Somewhere in the United States, in a highly secured vault, sits one of two vials containing one of the deadliest substances ever to roam the earth: the smallpox virus. The other vial is safely stowed away in a Siberian lab. Aside from the two samples, kept for research purposes, and locked up against the threat of biological warfare, the deadly virus has been eradicated from the earth thanks largely to an 18th century English doctor named Edward Jenner.
Smallpox had ravaged the world for centuries, possibly as far back as 10,000 B.C. Egyptian mummies have been known to show evidence of smallpox lesions, and the smallpox epidemic is believed to have been a factor in the decline of the Roman Empire.
It was well known that survivors of smallpox became immune to the virus, so the practice of variolation, introducing viral matter to the skin through cuts, began. The procedure left scars and came with the risk of contracting other blood-born diseases like syphilis and tuberculosis. However, with the other choices being death or disfigurement, variolation gained acceptance as the only protection against smallpox, with its practice gradually spreading from country to country.
Back in England, the people of Gloucestershire had long noticed that milkmaids seemed to be immune from smallpox, though they often were subject to the less-virulent cowpox. In May 1796, Dr. Jenner found a milkmaid with fresh cowpox sores and inoculated an 8-year-old boy with the pus from her lesions. The boy developed mild symptoms but was well within days. Two months later, Dr. Jenner inoculated the boy again, and no disease developed. Two years later, after conducting additional experiments, Jenner published his findings, naming the procedure vaccination, after the Latin word for cowpox, vaccinia.
Fast-forward 200 years,smallpox has been eradicated, and new cases of other infectious diseases have drastically decreased worldwide. Diseases that have been greatly reduced since vaccinations were introduced include:
Diphtheria: One of the leading causes of death in children in the 1920s, the vaccine was introduced in the 1940s, and the disease is now rare in the U.S.
Polio: After World War II, polio was the most feared disease, crippling tens of thousands of children in 1952 alone. The polio vaccine was mandated in 1955, and since, annual cases have decreased to less than 1,400 incidences.
Measles, mumps & rubella: The MMR vaccine for measles, mumps and rubella was not introduced until the early 1970s, but new cases of measles dropped from over 750,000 in 1958 to only 150 cases in 2008.
Today, there are over 60 vaccines licensed for distribution in the United States for protection against dozens of diseases. A child entering elementary school in the late 1960s was vaccinated for eight diseases. The American Academy of Pediatrics now recommends 12 vaccinations administered in 36 doses from birth to 18 years, plus an annual flu shot.Although no federal law exists mandating immunizations, all 50 states require some immunizations for children entering public school. Still, there exists a debate as to the safety and necessity of all these shots.
Anti-vaccination activists are pointing to immunizations as a possible cause for the seeming explosion of neurologic and immune disorders in the United States, particularly autism. Many also blame vaccines for an increase in allergies, asthma and even SIDS. They cite lower rates of these afflictions in populations where vaccinating is less extensive and argue that these disorders were not prevalent in children until vaccination programs were developed. However, scientists point out that other populations have different lifestyles, environmental factors and genetics.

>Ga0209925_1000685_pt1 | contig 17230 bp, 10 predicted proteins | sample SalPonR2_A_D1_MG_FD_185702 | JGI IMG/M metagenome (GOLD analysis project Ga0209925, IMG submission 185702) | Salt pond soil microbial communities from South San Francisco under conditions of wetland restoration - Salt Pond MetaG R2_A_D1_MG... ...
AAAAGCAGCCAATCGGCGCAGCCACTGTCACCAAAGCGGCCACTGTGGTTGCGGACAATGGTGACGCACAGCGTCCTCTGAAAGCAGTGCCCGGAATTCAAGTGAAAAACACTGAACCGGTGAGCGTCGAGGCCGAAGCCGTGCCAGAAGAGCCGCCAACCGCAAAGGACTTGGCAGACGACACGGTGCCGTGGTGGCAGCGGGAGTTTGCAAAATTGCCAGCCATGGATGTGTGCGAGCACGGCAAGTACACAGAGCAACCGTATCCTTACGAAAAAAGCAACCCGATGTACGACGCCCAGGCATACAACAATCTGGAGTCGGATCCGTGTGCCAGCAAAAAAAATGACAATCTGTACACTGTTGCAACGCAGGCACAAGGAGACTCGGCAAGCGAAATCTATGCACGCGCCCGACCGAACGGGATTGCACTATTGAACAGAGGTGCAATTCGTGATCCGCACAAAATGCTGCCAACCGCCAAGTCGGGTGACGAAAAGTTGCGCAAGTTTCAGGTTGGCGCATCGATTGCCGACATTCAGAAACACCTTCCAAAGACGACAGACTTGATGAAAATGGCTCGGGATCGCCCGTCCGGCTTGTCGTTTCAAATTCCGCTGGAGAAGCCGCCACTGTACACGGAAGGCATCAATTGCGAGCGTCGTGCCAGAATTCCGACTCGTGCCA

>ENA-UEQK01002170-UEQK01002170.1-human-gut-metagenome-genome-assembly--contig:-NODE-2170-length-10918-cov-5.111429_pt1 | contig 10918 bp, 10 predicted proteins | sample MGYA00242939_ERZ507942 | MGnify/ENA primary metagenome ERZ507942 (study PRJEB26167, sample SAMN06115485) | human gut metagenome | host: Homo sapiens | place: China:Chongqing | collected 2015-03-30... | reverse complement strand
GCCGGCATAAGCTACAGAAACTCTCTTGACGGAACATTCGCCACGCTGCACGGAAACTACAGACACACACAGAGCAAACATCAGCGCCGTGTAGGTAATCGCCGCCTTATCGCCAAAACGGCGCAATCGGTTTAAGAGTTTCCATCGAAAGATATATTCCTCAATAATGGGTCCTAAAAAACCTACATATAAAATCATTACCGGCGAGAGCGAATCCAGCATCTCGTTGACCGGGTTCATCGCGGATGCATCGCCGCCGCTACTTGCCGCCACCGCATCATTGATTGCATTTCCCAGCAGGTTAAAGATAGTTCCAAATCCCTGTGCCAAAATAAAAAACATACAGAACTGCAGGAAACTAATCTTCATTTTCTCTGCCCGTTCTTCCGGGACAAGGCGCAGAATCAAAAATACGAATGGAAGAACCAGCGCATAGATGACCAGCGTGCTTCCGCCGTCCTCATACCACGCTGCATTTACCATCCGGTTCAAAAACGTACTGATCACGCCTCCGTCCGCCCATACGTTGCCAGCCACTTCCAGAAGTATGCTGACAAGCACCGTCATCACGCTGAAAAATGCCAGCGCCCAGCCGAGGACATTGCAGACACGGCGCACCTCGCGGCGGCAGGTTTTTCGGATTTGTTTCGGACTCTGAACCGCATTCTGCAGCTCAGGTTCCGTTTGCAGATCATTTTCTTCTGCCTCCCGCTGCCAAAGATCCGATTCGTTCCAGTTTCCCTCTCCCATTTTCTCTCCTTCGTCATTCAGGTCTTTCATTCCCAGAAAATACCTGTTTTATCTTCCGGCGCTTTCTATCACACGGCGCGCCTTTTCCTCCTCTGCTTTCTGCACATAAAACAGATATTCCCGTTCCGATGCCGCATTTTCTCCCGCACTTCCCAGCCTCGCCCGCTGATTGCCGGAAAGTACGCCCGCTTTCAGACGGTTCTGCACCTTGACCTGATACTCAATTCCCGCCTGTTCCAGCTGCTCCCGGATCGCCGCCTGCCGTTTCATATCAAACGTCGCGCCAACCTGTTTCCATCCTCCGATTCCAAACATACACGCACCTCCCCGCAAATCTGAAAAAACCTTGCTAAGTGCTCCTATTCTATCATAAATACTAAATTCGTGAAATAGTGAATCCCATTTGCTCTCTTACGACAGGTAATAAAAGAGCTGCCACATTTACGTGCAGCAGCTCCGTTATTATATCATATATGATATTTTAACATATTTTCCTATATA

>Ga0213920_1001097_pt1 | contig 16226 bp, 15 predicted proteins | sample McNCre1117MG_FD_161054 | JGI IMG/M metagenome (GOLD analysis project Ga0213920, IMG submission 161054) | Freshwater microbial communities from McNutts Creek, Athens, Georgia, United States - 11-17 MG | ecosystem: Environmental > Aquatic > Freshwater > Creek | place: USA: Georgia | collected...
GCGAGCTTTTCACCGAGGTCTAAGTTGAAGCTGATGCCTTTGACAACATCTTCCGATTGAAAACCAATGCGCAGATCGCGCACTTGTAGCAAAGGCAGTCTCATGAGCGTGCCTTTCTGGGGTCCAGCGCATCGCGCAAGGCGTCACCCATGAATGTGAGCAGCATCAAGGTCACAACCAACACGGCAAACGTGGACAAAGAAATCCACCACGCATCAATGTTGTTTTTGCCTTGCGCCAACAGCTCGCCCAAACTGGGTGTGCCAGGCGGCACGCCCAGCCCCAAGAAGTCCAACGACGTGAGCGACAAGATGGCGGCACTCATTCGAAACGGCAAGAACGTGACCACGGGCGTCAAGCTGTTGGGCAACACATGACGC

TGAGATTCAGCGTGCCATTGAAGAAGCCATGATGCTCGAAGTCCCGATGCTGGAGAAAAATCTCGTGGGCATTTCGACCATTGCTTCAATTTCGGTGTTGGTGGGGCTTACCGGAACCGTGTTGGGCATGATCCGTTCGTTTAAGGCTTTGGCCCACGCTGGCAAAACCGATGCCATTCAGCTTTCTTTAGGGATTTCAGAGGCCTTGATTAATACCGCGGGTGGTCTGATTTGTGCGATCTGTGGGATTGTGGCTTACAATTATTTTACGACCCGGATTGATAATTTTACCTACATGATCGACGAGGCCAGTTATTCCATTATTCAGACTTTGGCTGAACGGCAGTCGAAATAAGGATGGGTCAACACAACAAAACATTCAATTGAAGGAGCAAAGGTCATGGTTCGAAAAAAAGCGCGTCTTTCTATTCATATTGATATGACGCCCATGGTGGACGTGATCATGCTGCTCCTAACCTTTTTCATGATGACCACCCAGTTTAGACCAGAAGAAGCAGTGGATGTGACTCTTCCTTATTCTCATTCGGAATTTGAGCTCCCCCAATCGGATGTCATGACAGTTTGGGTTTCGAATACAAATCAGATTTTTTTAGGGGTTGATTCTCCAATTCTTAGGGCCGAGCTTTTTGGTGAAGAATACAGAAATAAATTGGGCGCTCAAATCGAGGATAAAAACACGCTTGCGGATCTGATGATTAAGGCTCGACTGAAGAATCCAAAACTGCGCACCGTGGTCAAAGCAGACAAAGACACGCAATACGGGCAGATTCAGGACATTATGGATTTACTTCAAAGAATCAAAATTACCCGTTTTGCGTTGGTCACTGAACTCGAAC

Although some of those opposed to vaccinations merely question the necessity, most point to the risk of side effects as the reason vaccinations should be avoided. Although not supported by scientific evidence, many parents feel giving infants many vaccines in a short period of time may weaken their immune systems. Parents of children who suffer from asthma or allergies or who already have weakened immune systems due to autoimmune disease or cancer treatment insist that children should not be given multiple vaccinations at once or before they are 2 years old.
Additionally, many parents are opposed to giving their children immunizations that contain live viruses, such as the MMR and varicella (chickenpox) vaccines, out of concern that the vaccine itself could cause illness. Reported cases of disease contraction from the live vaccine are extremely few, and incidences are much less severe than if contracted from the virus itself, but that does not make the decision easier for some parents.
“My oldest son became sick after his shots,” says mother of three, Marcia. “So we didn’t vaccinate our youngest two. I am aware of the risks, but I made the choice I felt was best for us.”
The controversy surrounding vaccines and autism has received the most attention recently.
In 1999, the Centers for Disease Control (CDC) and the American Academy of Pediatrics asked vaccine makers to stop using thimerosal, a compound containing mercury, which is used as a preservative in vaccines and drugs. This action fueled existing controversy surrounding the rise in autism cases and a possible link to mercury, toxicity of which produces symptoms similar to autism. Although many say the FDA moved too slowly to remove thimerosal from vaccines, the government maintains that these actions were precautionary and stresses there is no credible scientific evidence linking thimerosal and autism.
One study brought significant attention to the possible vaccine-autism link. In 1998, British physician Andrew Wakefield, along with several colleagues, published a paper suggesting that the MMR vaccine causes autism. The study reported on 12 children who were first treated for gastrointestinal problems. When the 12 children were found to have had a normal development followed by a loss of certain skills after receiving the MMR vaccine, Wakefield associated the reported loss of skills and onset of bowel problems with the MMR vaccine.